Alliance for a Safe and Independent Woodmen Hills v. Campaign

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Justia Opinion Summary

In May 2014, Woodmen Hills Metropolitan District (“Woodmen Hills”) held an election to fill vacant positions on its board of directors, and Ron Pace was one of the candidates. Several months before the election, a group of Woodmen Hills residents formed Alliance for a Safe and Independent Woodmen Hills (“Alliance”), a non-profit organization headed by Sarah Brittain Jack, to educate Woodmen Hills residents about issues affecting their community. Alliance subsequently undertook efforts advocating Pace’s defeat in the upcoming election, including creating direct mailings to Woodmen Hills residents, and the creation of a Facebook page “sharply critical” of Pace. The issues this case presented for the Colorado Supreme Court’s review in this case centered on two questions regarding the meaning of article XXVIII, section 9(2)(a) of the Colorado Constitution. The first called for the definition of “violation” was, and whether section 9(2)(a)’s one-year statute of limitations for private campaign finance enforcement actions was triggered and could extend beyond the dates adjudicated and penalized in the decision being enforced. The second issue called for a decision of whether the attorney fees provision in section 9(2)(a) was self-executing or whether it had to be read together with section 13-17-102(6), C.R.S. (2019), to limit attorney fee awards against a pro se party. With regard to the first question, the Supreme Court concluded the term “violation,” referred to the violation as adjudicated and penalized in the decision being enforced. Accordingly, the division erred in perceiving a possible continuing violation under section 9(2)(a). Therefore, the enforcement action in this case was barred by the one-year statute of limitations. With regard to the second question, the Court concluded section 9(2)(a)’s language stating that “[t]he prevailing party in a private enforcement action shall be entitled to reasonable attorneys fees and costs” was indeed self-executing and that section 13-17-102(6) could not be construed to limit or nullify section 9(2)(a)’s unconditional award of attorney fees to the prevailing party. The Court reversed the trial court’s judgment to the contrary and concluded Alliance and Jack, as prevailing parties, were entitled to an award of the reasonable attorney fees that they incurred in the district and appellate courts in this case.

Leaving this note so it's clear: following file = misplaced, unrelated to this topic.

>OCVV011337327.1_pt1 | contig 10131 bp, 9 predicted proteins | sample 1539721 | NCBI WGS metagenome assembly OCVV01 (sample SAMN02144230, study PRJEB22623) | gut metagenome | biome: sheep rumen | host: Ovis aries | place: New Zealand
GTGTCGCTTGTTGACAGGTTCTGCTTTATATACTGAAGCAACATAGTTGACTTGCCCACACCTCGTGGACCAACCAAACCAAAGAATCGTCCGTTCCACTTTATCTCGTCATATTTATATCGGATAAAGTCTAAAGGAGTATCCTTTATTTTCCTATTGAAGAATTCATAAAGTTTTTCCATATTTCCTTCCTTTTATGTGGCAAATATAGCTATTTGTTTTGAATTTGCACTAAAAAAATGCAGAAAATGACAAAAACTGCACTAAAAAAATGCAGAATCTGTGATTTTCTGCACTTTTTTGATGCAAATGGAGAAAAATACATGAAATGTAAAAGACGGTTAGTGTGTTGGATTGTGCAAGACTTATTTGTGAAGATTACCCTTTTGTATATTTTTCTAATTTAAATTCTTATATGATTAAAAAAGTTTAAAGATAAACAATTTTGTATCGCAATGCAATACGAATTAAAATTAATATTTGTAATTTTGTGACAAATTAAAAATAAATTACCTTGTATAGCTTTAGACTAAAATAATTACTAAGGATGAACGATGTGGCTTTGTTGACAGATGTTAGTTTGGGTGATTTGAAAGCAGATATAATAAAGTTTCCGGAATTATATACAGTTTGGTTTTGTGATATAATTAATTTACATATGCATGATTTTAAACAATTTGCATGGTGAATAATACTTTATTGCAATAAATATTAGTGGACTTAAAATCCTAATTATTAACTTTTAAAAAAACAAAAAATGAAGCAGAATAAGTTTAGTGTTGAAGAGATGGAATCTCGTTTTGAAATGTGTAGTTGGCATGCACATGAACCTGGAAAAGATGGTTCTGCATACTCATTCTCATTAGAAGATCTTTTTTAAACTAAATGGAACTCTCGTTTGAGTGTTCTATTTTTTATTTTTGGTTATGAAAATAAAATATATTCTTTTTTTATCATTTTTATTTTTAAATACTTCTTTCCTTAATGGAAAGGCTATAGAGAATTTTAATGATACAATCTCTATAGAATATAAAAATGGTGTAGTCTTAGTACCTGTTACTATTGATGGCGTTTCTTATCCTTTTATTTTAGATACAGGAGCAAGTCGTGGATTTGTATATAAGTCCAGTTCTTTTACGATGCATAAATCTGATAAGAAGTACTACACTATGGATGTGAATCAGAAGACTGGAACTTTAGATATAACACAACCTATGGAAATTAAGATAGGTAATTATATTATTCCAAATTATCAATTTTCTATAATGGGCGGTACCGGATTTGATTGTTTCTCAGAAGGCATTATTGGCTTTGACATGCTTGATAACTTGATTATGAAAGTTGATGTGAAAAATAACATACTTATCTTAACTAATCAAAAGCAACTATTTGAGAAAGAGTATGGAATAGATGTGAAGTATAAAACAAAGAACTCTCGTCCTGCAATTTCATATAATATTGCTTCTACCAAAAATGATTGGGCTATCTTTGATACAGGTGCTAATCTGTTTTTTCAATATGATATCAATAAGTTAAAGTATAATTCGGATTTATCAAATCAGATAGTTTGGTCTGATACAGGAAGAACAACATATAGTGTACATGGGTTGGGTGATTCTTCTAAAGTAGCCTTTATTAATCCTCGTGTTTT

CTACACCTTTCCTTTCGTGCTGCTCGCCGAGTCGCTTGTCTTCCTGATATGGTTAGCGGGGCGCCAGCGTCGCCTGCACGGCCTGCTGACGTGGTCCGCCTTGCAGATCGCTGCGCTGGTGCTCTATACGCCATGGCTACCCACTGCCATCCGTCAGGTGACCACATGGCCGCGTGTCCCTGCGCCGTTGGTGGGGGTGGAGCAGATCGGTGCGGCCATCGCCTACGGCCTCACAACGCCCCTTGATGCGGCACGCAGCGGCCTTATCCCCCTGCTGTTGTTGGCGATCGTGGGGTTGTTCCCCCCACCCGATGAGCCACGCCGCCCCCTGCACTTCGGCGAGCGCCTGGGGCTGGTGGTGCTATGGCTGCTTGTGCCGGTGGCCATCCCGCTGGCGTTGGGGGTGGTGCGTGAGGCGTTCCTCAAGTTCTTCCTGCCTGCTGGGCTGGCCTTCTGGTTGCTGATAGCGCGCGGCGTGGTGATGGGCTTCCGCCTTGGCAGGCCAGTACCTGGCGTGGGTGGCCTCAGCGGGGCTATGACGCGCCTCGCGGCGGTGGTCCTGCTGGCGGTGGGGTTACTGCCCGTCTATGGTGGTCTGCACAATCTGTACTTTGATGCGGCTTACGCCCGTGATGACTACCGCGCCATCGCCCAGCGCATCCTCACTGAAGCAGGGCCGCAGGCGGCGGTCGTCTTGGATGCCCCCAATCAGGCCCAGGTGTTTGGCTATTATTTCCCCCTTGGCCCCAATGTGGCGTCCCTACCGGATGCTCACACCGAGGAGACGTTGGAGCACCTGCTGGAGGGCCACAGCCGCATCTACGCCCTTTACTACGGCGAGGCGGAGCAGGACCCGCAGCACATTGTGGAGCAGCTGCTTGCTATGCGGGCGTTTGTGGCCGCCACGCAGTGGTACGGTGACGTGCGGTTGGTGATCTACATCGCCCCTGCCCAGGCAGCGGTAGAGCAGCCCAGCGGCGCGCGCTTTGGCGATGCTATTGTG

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Opinions of the Colorado Supreme Court are available to the public and can be accessed through the Judicial Branch’s homepage at http://www.courts.state.co.us. Opinions are also posted on the Colorado Bar Association’s homepage at http://www.cobar.org. ADVANCE SHEET HEADNOTE September 9, 2019 2019 CO 76 No. 17SC284, Alliance for a Safe and Independent Woodmen Hills v. Campaign Integrity Watchdog, LLC—Campaign Finance—Statutes of Limitations—Attorney Fees. This case requires the supreme court to decide two questions regarding the meaning of article XXVIII, section 9(2)(a) of the Colorado Constitution. First, the court must construe the term “violation” as that term is used in section 9(2)(a) and decide whether the “violation” that triggers section 9(2)(a)’s one-year statute of limitations for private campaign finance enforcement actions can extend beyond the dates adjudicated and penalized in the decision being enforced. Second, the court must decide whether the attorney fees provision in section 9(2)(a) is self-executing or whether it must be read together with section 13-17-102(6), C.R.S. (2019), to limit attorney fee awards against a pro se party. With regard to the first question, the court concludes that the term “violation,” as used in section 9(2)(a), refers to the violation as adjudicated and penalized in the decision being enforced. Accordingly, the court further concludes that the division erred in perceiving a possible continuing violation under section 9(2)(a). Therefore, the enforcement action in this case was barred by the one-year statute of limitations. With regard to the second question, the court concludes that section 9(2)(a)’s language stating that “[t]he prevailing party in a private enforcement action shall be entitled to reasonable attorneys fees and costs” is self-executing and that section 13-17-102(6) cannot be construed to limit or nullify section 9(2)(a)’s unconditional award of attorney fees to the prevailing party. Accordingly, the court reverses the division’s contrary determination and concludes that petitioners, as the prevailing parties in this case, are entitled to an award of the reasonable attorney fees that they incurred in the district and appellate courts in this case. The Supreme Court of the State of Colorado 2 East 14th Avenue • Denver, Colorado 80203 2019 CO 76 Supreme Court Case No. 17SC284 Certiorari to the Colorado Court of Appeals Court of Appeals Case No. 16CA267 Petitioners: Alliance for a Safe and Independent Woodmen Hills and Sarah Brittain Jack v. Respondent: Campaign Integrity Watchdog, LLC. Judgment Reversed en banc September 9, 2019 Attorneys for Petitioners: Law Office of Robert S. Gardner Robert S. Gardner Laura A. Gardner Colorado Springs, Colorado Authorized Representative of Respondent: Matthew Arnold Denver, Colorado JUSTICE GABRIEL delivered the Opinion of the Court. ¶1 In this case, we are asked to decide two questions regarding the meaning of article XXVIII, section 9(2)(a) of the Colorado Constitution. First, we must construe the term “violation” as that term is used in section 9(2)(a) and decide whether the “violation” that triggers section 9(2)(a)’s one-year statute of limitations for private campaign finance enforcement actions can extend beyond the dates adjudicated and penalized in the decision being enforced. Second, we must decide whether the attorney fees provision in section 9(2)(a) is self-executing or whether it must be read together with section 13-17-102(6), C.R.S. (2019), to limit attorney fee awards against a pro se party.1 ¶2 With regard to the first question, we conclude that the term “violation,” as used in section 9(2)(a), refers to the violation as adjudicated and penalized in the decision being enforced. Accordingly, we further conclude that the division erred 1 Specifically, we granted certiorari to review the following issues: 1. Whether the court of appeals erred in holding that the “violation” triggering the statute of limitations for campaign-finance enforcement actions could extend beyond the dates adjudicated and penalized in the decision being enforced. 2. Whether the court of appeals erred in applying section 13-17-102(6), C.R.S. (2017), to the attorneys’ fees provision of Article XXVIII of the Colorado Constitution. 2 in perceiving a possible continuing violation under section 9(2)(a). Therefore, the enforcement action in this case was barred by the one-year statute of limitations. ¶3 With regard to the second question, we conclude that section 9(2)(a)’s language stating that “[t]he prevailing party in a private enforcement action shall be entitled to reasonable attorneys fees and costs” is self-executing and that section 13-17-102(6) cannot be construed to limit or nullify section 9(2)(a)’s unconditional award of attorney fees to the prevailing party. Accordingly, we reverse the division’s contrary determination and conclude that petitioners, Alliance for a Safe and Independent Woodmen Hills (“Alliance”) and Sarah Brittain Jack, as the prevailing parties in this case, are entitled to an award of the reasonable attorney fees that they incurred in the district and appellate courts in this case. I. Facts and Procedural History ¶4 In May 2014, Woodmen Hills Metropolitan District (“Woodmen Hills”) held an election to fill vacant positions on its board of directors, and Ron Pace was one of the candidates for such a position. Several months before the election, a group of Woodmen Hills residents formed Alliance, a non-profit organization headed by Jack, to educate Woodmen Hills residents about issues affecting their community. ¶5 Alliance subsequently undertook efforts advocating Pace’s defeat in the upcoming election. Among other things, in the months leading to the election, Alliance mailed four different postcards to over 2,400 Woodmen Hills residents, 3 each making negative comments about Pace. Alliance also established a Facebook page that featured posts sharply critical of Pace and that expressly called for his defeat in the upcoming election. ¶6 Pursuant to article XXVIII, section 9(2)(a) of the Colorado Constitution, respondent Campaign Integrity Watchdog (“Watchdog”), Pace, and another Woodmen Hills resident subsequently filed campaign finance complaints with the Colorado Secretary of State (“Secretary”). As pertinent here, Watchdog alleged that Alliance violated the Colorado Fair Campaign Practices Act (“FCPA”), sections 1-45-101 to -118, C.R.S. (2019), and article XXVIII of the Colorado Constitution when it failed (1) to register as a political organization and political committee and (2) to report accurately all contributions received and all campaign spending or expenditures. The Secretary referred the complaints to the Office of Administrative Courts where they were consolidated. ¶7 Thereafter, an administrative law judge (“ALJ”) held two days of hearings,2 and on August 8, 2014, he issued a Final Agency Decision. In this decision, the ALJ found that Alliance was a political committee because it (1) expended over The ALJ held the initial hearing on June 26, 2014, but because of a power outage, the hearing could not be concluded in one day as scheduled but was completed on July 28, 2014. 2 4 $200 to oppose Pace’s election by expressly advocating his defeat on its Facebook page and (2) received contributions in excess of $200 that were intended for and used to oppose Pace’s election. The ALJ further found that as a political committee, Alliance was required to register with the Secretary and to make periodic reports of its contributions and expenditures but that it had not done so. Specifically, as to the failure to register, the ALJ ruled that “[b]ecause Alliance’s first contribution in excess of $200 was received on March 16, 2014, it was obligated to register as of that date. Because March 16 was a Sunday, Alliance’s registration was due the following workday, March 17th.” And as to the reporting violations, the ALJ concluded that “[t]he reporting periods for special district elections are defined by Secretary of State Rule 17.4 as the 21st day before, the Friday before, and the 30th day after the date of a regular election,” and “[b]ecause the election was held May 6, 2014, Alliance’s reports were due April 15, May 2, and June 5, 2014.” ¶8 The ALJ then proceeded to address the applicable sanctions to which Alliance was subject under article XXVIII, sections 9(2) and 10(2) and section 1-45-111.5(1.5), of the FCPA. In this regard, the ALJ imposed the following sanctions: a) Failure to register: Registration was due March 17, 2014, but not filed as of the first day of hearing, June 26, 2014; a period of 101 days, for a total of $5,050. 5 b) Failure to report: Alliance received two contributions ($10,000 on March 16, 2014; $7,500 on March 17, 2014) by April 10, 2014, and therefore was required to report those contributions by April 15, 2014. No report was filed as of June 26th, a period of 71 days, for a total of $3,550. Alliance received no more contributions and made no expenditures prior to the closing date for the report due May 2, 2014. Alliance received one final contribution of $500 on May 12, 2014; and made the expenditure associated with its Facebook based express advocacy on May 29, 2014. These were reportable on the report due June 5, 2014. This report was not filed as of June 26, 2014, a period of 21 days, for a total of $1,050. The total penalties therefore include $5,050 for failure to register as a political committee, and $4,600 for failure to file contributions and expenditures reports, for a total penalty of $9,650. (Footnotes omitted.) ¶9 Alliance subsequently filed a motion to stay the ALJ’s decision pending appeal, but the ALJ denied that motion. Several days later, Alliance filed a notice of appeal and a motion to stay with the Colorado Court of Appeals. A division of that court denied this motion to stay, and on October 8, 2014, Alliance registered with the Secretary as a political committee and reported its contributions and expenditures as the ALJ ordered it to do. ¶10 Just over one month later, Alliance moved to dismiss its appeal voluntarily, and the court of appeals granted that motion. Thereafter, the Secretary invoiced Alliance for the $9,650 in penalties that Alliance still owed, but the Secretary does not appear to have otherwise pursued enforcement of the ALJ’s order. 6 ¶11 On September 15, 2015, Watchdog filed a complaint in the El Paso County District Court seeking to enforce the portion of the ALJ’s August 8, 2014 Final Agency Decision ordering Alliance to pay the $9,650 in penalties. Alliance moved to dismiss this complaint, alleging that section 9(2)(a) requires that private enforcement actions be brought within one year of the date of the violation and that Watchdog had filed its enforcement action more than one year after the latest date of any violation stated in the ALJ’s decision. ¶12 Because both parties submitted documentary evidence supporting their positions on Alliance’s motion, the district court appears to have treated Alliance’s motion as a motion for summary judgment and granted that motion. In doing so, the court explained: The relevant Constitutional provision is clear and unambiguous, and it requires in pertinent part that “Any private action brought under this section shall be brought within one year of the date of the violation in state district court.” Plaintiffs have not complied with this provision, and this Court accordingly has no jurisdiction to enforce the decision of the ALJ as a private action. [Watchdog’s] position that the word “violation” refers to something besides its common meaning, such as the date of an alleged failure to pay the fine, is unavailing. ¶13 The court further explained, “The same constitutional provision which is at the heart of this lawsuit provides that ‘[t]he prevailing party in a private enforcement action shall be entitled to reasonable attorneys fees and costs.’” Accordingly, it concluded that Alliance was entitled to an award of fees and costs. 7 ¶14 Watchdog then appealed, contending, among other things, that it had alleged a continuing violation and that therefore the district court had erred in determining that Watchdog’s complaint was time-barred by the one-year statute of limitations. Watchdog further argued that under Colorado statutory law, its status as a pro se party precluded the district court from awarding attorney fees against it. ¶15 In a divided, published opinion, a division of the court of appeals reversed the summary judgment for Alliance. Campaign Integrity Watchdog, LLC v. All. for a Safe & Indep. Woodmen Hills, 2017 COA 22, ¶ 1, __ P.3d __. The division majority first reviewed the plain language of article XXVIII, section 9(2)(a) of the Colorado Constitution and “conclude[d] that the date of ‘violation’ means the date or dates the FCPA or [Constitutional] Amendment is violated, and that a private cause of action to enforce an ALJ’s decision must be filed within one year of that date.” Id. at ¶ 24. The majority then proceeded to analyze whether the district court had properly identified the date of the violation. Id. at ¶ 25. The majority observed, “Because an ALJ has broad discretion to impose sanctions for violations, the dates he or she selects for determining the appropriate sanction are merely instructive and not binding for the purposes of the statute of limitations.” Id. at ¶ 34. The majority then determined that “to the extent the district court concluded that the last date of the penalty range, June 26, 2014, corresponded with the date of 8 violation in § 9 of the Amendment, this conclusion was erroneous and was contradicted by other language in the decision.” Id. In support of this conclusion, the division explained: Here, the ALJ’s footnote shows that Alliance had not registered or filed reports as of July 2014, and its order to Alliance to do so within fourteen days of the decision shows that Alliance had not done so as of August 8, 2014. Therefore, if the district court assumed a continuing violation until June 26, 2014, the violation continued until at least August 8, 2014, and the record does not show when or if the continuing violation ended. When viewed in a light most favorable to [Watchdog], we conclude the complaint states a plausible claim of a continuing violation sufficient to withstand a Rule 12(b)(5) motion to dismiss based on the statute of limitations. Id. at ¶ 35. ¶16 The majority therefore reversed the district court’s order, remanded the case for reinstatement of Watchdog’s complaint and further proceedings, and reversed the award of attorney fees to Alliance and Jack. Id. at ¶¶ 36–37. Because the issue could arise on remand, however, the majority proceeded to address Watchdog’s contention that its status as a pro se party precluded the district court from awarding attorney fees against it. In this regard, the majority initially noted that the plain language of section 9 entitles the prevailing party in a private enforcement action to reasonable attorney fees and costs. Id. at ¶ 38. The majority observed, however, that section 1-45-111.5(2) requires that a court consider sections 13-17-102(5) and (6) before awarding fees. Id. The majority then noted that under section 13-17-102(6), a district court may not assess fees against a pro 9 se party unless the court finds that the party clearly knew or reasonably should have known that its action or defense, or any part thereof, was substantially frivolous, groundless, or vexatious. Id. The majority thus stated that if the issue were to arise again on remand, then the district court should make the requisite statutory findings before assessing fees against Watchdog. Id. ¶17 Judge Kapelke concurred in part and dissented in part. He agreed with the majority’s analysis of the meaning of the term “violation” in section 9(2)(a). Id. at ¶ 40 (Kapelke, J., concurring in part and dissenting in part). He disagreed, however, with the majority’s conclusion that Watchdog’s complaint stated “a ‘plausible claim for relief’ based on the need for a determination whether there was a ‘continuing violation.’” Id. at ¶ 41. In his view, the controlling “violation” dates were, as the ALJ found, (1) the March 17, 2014 due date for Alliance to register as a political committee and (2) the April 15, May 2, and June 5, 2014 dates by which Alliance was required to file its contribution and expenditure reports. Id. at ¶ 42. Because Watchdog’s private enforcement action was filed on September 15, 2015, more than one year after all of the respective dates of violations determined by the ALJ, and because “[s]ection 9(2)(a) does not recognize any exception for ‘continuing violations,’” Judge Kapelke would have affirmed the district court’s order dismissing Watchdog’s complaint. ¶¶ 43–44. 10 Id. at ¶18 Alliance then petitioned this court for certiorari review, and we granted that petition. II. Analysis ¶19 We begin with the applicable standard of review and principles of statutory interpretation. Next, we analyze the plain language of article XXVIII, section 9(2)(a) of the Colorado Constitution and conclude that when “violation” is read in context, it plainly means the violation as adjudicated and penalized in the decision being enforced. Thus, because Watchdog filed its complaint to enforce the ALJ’s decision more than one year after any of the dates of the violations found and penalized in that decision, it was barred by the one-year statute of limitations. Finally, we turn to the attorney fees provision in section 9(2)(a) and conclude that that provision is self-executing and is not modified by section 13-17-102(6). Accordingly, we reverse the division majority’s contrary ruling, and pursuant to section 9(2)(a), we conclude that Alliance and Jack, as the prevailing parties in this case, are entitled to an award of the reasonable attorney fees that they incurred in the district court, on appeal in the court of appeals, and in this court. A. Standard of Review and Principles of Construction ¶20 Constitutional interpretation and statutory construction present questions of law that we review de novo. Gessler v. Colo. Common Cause, 2014 CO 44, ¶ 7, 327 P.3d 232, 235. 11 ¶21 In construing statutes and citizen initiatives, we seek to give effect to the General Assembly’s and the electorate’s intent, respectively. See People v. Lente, 2017 CO 74, ¶ 16, 406 P.3d 829, 832 (citizen initiative); Teague v. People, 2017 CO 66, ¶ 8, 395 P.3d 782, 784 (statute). We read words and phrases in context, according them their plain and ordinary meanings. Lente, ¶ 16, 406 P.3d at 832; Teague, ¶ 8, 395 P.3d at 784. If the language is clear, we apply it as written and need not resort to other tools of statutory interpretation. Lente, ¶ 16, 406 P.3d at 832; Teague, ¶ 8, 395 P.3d at 784. B. “Violation” Under Section 9(2)(a) ¶22 Article XXVIII of the Colorado Constitution concerns campaign and political finance and, among other things, establishes campaign contribution and expenditure reporting requirements and provides for private enforcement of certain of its mandates. ¶23 As pertinent here, section 9(2)(a) of article XXVIII addresses the process and requirements for private enforcement. That section provides: Any person who believes that a violation of section 3, section 4, section 5, section 6, section 7, or section 9(1)(e), of this article, or of sections 1-45-108, 1-45-114, 1-45-115, or 1-45-117 C.R.S., or any successor sections, has occurred may file a written complaint with the secretary of state no later than one hundred eighty days after the date of the alleged violation. The secretary of state shall refer the complaint to an administrative law judge within three days of the filing of the complaint. The administrative law judge shall hold a hearing within fifteen days of the referral of the complaint, and shall render a decision within fifteen days of the hearing. The defendant shall be granted an 12 extension of up to thirty days upon defendant’s motion, or longer upon a showing of good cause. If the administrative law judge determines that such violation has occurred, such decision shall include any appropriate order, sanction, or relief authorized by this article. The decision of the administrative law judge shall be final and subject to review by the court of appeals, pursuant to section 24-4-106(11), C.R.S., or any successor section. The secretary of state and the administrative law judge are not necessary parties to the review. The decision may be enforced by the secretary of state, or, if the secretary of state does not file an enforcement action within thirty days of the decision, in a private cause of action by the person filing the complaint. Any private action brought under this section shall be brought within one year of the date of the violation in state district court. The prevailing party in a private enforcement action shall be entitled to reasonable attorneys fees and costs. § 9(2)(a) (emphases added).3 ¶24 Both parties, as well as the division below, agree that section 9(2)(a) requires private enforcement actions to be brought within one year of the date of “the violation.” They disagree, however, as to the meaning of “the violation” for In Holland v. Williams, No. 16-cv-00138-RM-MLC, 2018 WL 2938320, at *8–9, 11–13 (D. Colo. June 12, 2018), the United States District Court (1) granted the plaintiff’s motion for summary judgment and found the private enforcement provision of section 9(2)(a) to be facially unconstitutional and (2) declined to enter judgment pending further proceedings on the plaintiff’s motion for a permanent injunction. Apparently, the defendant did not appeal that decision, but the case ended before the court ruled on the permanent injunction motion. This decision is not binding on this court, see Ahart v. Colo. Dep’t of Corrs., 964 P.2d 517, 522 (Colo. 1998), and we need not address the constitutionality of section 9(2)(a)’s enforcement provision (an issue that neither party briefed here), because, assuming the provision is constitutional, Watchdog’s enforcement action is time-barred. 3 13 purposes of determining when the one-year limitation period accrues. Alliance argues that under the plain meaning of section 9(2)(a), the one-year limitation period begins to run as of the dates of violation found and penalized in the ALJ’s decision. Watchdog, in contrast, argues that the plain meaning of “violation” means the “last act” of breaking or dishonoring the FCPA, which can continue post judgment. We agree with Alliance. ¶25 Under section 9(2)(a), “[a]ny person who believes that a violation” has occurred can file a complaint with the Secretary, who then refers the case to an ALJ, who must hold a hearing within fifteen days of the referral and render a decision within fifteen days of the hearing. (Emphasis added.) “If the administrative law judge determines that such violation has occurred, such decision shall include any appropriate order, sanction, or relief authorized by this article.” Id. (emphases added). ¶26 Thereafter, the Secretary may enforce the decision, but if the Secretary does not file an enforcement action within thirty days of the decision, then the person filing the complaint may file a private enforcement action. Id. This action, however, must be brought within one year of “the date of the violation.” Id. (emphasis added). In our view, “the violation” referred to in the provision establishing a one-year statute of limitations refers to the violation found and penalized in the ALJ’s decision. That violation, in turn, refers back to the violation 14 alleged in the campaign finance complaint. Such a reading is not only consistent with section 9(2)(a)’s plain language, but also it is consistent with the notion of enforcing the ALJ’s order. Section 9(2)(a) allows a party to seek to enforce only an ALJ’s decision. It does not authorize a party to enforce a violation that the ALJ did not find or that has not occurred yet. ¶27 In his decision, the ALJ found that Alliance was required to register as a political committee by March 17, 2014, and that Alliance’s applicable contribution and expenditure reports were due on April 15, May 2, and June 5, 2014. The ALJ subsequently calculated penalties for each violation based on the numbers of days that had elapsed between the due dates of the filings and the first date of the administrative hearing, which occurred on June 26, 2014. Accordingly, the latest date on which the ALJ found a specific violation was June 5, 2014, and the latest date for which the ALJ imposed a penalty was June 26, 2014. As a result, the latest date on which the ALJ could be said to have found a violation was June 26, 2014, and therefore, Watchdog’s private cause of action accrued no later than that date, giving Watchdog until, at the latest, June 26, 2015, to file any private enforcement action. ¶28 Because Watchdog did not file its complaint until September 15, 2015, however, we conclude that its enforcement action was untimely. 15 ¶29 We are not persuaded otherwise by Watchdog’s contention that it had alleged a continuing violation and therefore its cause of action did not accrue until October 8, 2014, the date on which Alliance registered and filed the required reports. Although it is not clear to us that Watchdog, in fact, alleged a continuing violation in its complaint, assuming without deciding that it did, the ALJ’s decision did not find a continuing violation but rather found and penalized violations through and including June 26, 2014, and as noted above, this is the latest date on which Watchdog’s cause of action can be said to have accrued. ¶30 Nor are we persuaded by Watchdog’s contention that it may be impossible for parties to file a timely enforcement action because the statute of limitations could run prior to the entry of judgment or the final appellate mandate regarding the administrative proceeding. In support of this contention, Watchdog asserts that a private party may only file an enforcement action if the Secretary chooses not to file one. Watchdog further notes that the Secretary cannot file an enforcement action until the appellate mandate arising from the administrative proceeding issues because the district court would lack jurisdiction over such an action while an appeal concerning the administrative proceeding is pending. Accordingly, Watchdog contends that allowing the statute of limitations to begin to run from the date of the violation found and penalized in the ALJ’s decision would create an absurd result because the one-year statute of limitations could 16 expire while the appeal from the administrative proceeding is pending, thus eliminating any opportunity to file an enforcement action. For three reasons, we disagree. ¶31 First, section 9(2)(a) does not state that the one-year statute of limitations begins to run from the date of the appellate mandate. It says, “Any private action brought under this section shall be brought within one year of the date of the violation in state district court.” § 9(2)(a) (emphasis added). ¶32 Second, Watchdog has provided no applicable authority, and we have seen none, to support its contention that a district court would lack jurisdiction over an enforcement action while an appeal concerning the administrative proceeding is pending. A district court generally loses jurisdiction when the case before that court is on appeal. Schnier v. Dist. Court, 696 P.2d 264, 267 (Colo. 1985) (“Generally, the filing of a notice of appeal divests the trial court of jurisdiction, although this rule is subject to a number of exceptions.”). Here, in contrast, the enforcement action would be filed as a separate action, and a court does not lack jurisdiction due to the fact that a related case is on appeal. See Globe Indem. Co. v. Wrenn Ins. Agency of Mo., 816 F. Supp. 1379, 1381 (W.D. Mo. 1993) (“It is well settled that the fact that a case is proceeding in one court does not necessarily defeat jurisdiction of a parallel case in another court.”). 17 ¶33 Third, if need be, a party filing an enforcement action can protect its rights by timely filing the enforcement action and then asking the court to stay that action pending the disposition of the appeal concerning the administrative proceeding. Such a procedure would be consistent with the constitution’s plain language, and it would avoid the absurd result that Watchdog posits. ¶34 For these reasons, we conclude that Watchdog’s enforcement action here is time-barred. C. Attorney Fees Under Section 9(2)(a) ¶35 Alliance argues that if it prevails on appeal, then it is entitled to attorney fees under section 9(2)(a) and that the division erred in concluding that section 13-17-102(6) effectively modifies section 9(2)(a). We agree with both points. ¶36 As noted above, section 9(2)(a) provides, in pertinent part, “The prevailing party in a private enforcement action shall be entitled to reasonable attorneys fees and costs.” ¶37 Section 13-17-102(6) provides: No party who is appearing without an attorney shall be assessed attorney fees unless the court finds that the party clearly knew or reasonably should have known that his action or defense, or any part thereof, was substantially frivolous, substantially groundless, or substantially vexatious; except that this subsection (6) shall not apply to situations in which an attorney licensed to practice law in this state is appearing without an attorney, in which case, he shall be held to the standards established for attorneys elsewhere in this article. 18 ¶38 The question before us is whether section 13-17-102(6) can be construed as imposing a legislative limitation on section 9(2)(a). ¶39 In Yenter v. Baker, 248 P.2d 311, 314 (Colo. 1952), we made clear that a facially self-executing provision of our constitution is not subject to legislative restriction or curtailment: A constitutional provision is a higher form of statutory law which the people may provide shall be self-executing; the object being to put it beyond the power of the Legislature to render it nugatory by refusing to pass laws to carry it into effect. An equally important object of self-execution is to put it beyond the power of the legislature to render it nugatory by passing restrictive laws. Only such legislation is permissible as is in furtherance of the purpose, or as will facilitate the enforcement, of such provision, and legislation which will impair, limit or destroy rights granted by the provision is not permissible. If a constitutional provision is self-enforcing . . . then any legislation respecting the provision must facilitate enforcement and not curtail or limit any right created and conferred by the provision. If a legislative act undertakes to limit the provisions of the Constitution, then in a contest, the Constitution survives and the act falls. The power to impair would be the power to destroy. (Alteration in original) (internal citations and quotation marks omitted.) ¶40 The question thus becomes whether section 9(2)(a) is self-executing. A constitutional provision is self-executing when it appears to take immediate effect and no further action by the legislature is required to implement the right given. 19 Developmental Pathways v. Ritter, 178 P.3d 524, 531 (Colo. 2008). “Constitutional provisions are presumed to be self-executing,” and “[t]his presumption is even more appropriate when considering initiated amendments.” Davidson v. Sandstrom, 83 P.3d 648, 658 (Colo. 2004). ¶41 Because section 9(2)(a) appears to take immediate effect and no further action by the legislature is required to implement it, we conclude that it is self-executing. Therefore, section 13-17-102(6) cannot be read as imposing a limitation on section 9(2)(a)’s applicability. ¶42 In reaching this conclusion, we are not persuaded by Watchdog’s argument that under section 1-45-111.5(2) of the FCPA, section 9(2)(a) requires an analysis of whether attorney fees can be awarded against a pro se party. Section 1-45-111.5(2) provides, in pertinent part, “[N]o attorney fees may be awarded under this subsection (2) unless the court or hearing officer, as applicable, has first considered and issued written findings regarding the provisions of section 13-17-102(5) and (6).” (Emphasis added.) Here, however, the district court did not award attorney fees under section 1-45-111.5(2). Rather, the court awarded fees directly under article XXVIII, section 9(2)(a) of the Colorado Constitution. Moreover, for the same reasons that section 13-17-102(6) cannot be construed to limit section 9(2)(a), section 1-45-111.5(2) cannot be construed as imposing a legislative limitation on that self-executing constitutional provision. 20 ¶43 Accordingly, under the plain language of section 9(2)(a), Alliance and Jack, as the prevailing parties here, are entitled to an award of their reasonable attorney fees. III. Conclusion ¶44 For the foregoing reasons, we conclude that for purposes of the one-year statute of limitations set forth in article XXVIII, section 9(2)(a) of the Colorado Constitution, the “violation” that starts the time for filing a private enforcement action is the violation that the ALJ found and penalized in the decision to be enforced. Here, because that violation occurred, at the latest, on June 26, 2014, Watchdog’s enforcement action, which was not filed until September 15, 2015, was time-barred. ¶45 We further conclude that the fee-shifting provision in section 9(2)(a) is self-executing and therefore cannot be construed to be limited by section 13-17-102(6). Accordingly, as the prevailing parties here, Alliance and Jack are entitled to an award of the reasonable attorney fees that they incurred in the district and appellate courts in this case, and we remand the case with instructions that the matter be returned to the district court for a determination of the reasonable fees to be awarded. ¶46 The judgment is therefore reversed, and this case is remanded for further proceedings consistent with this opinion. 21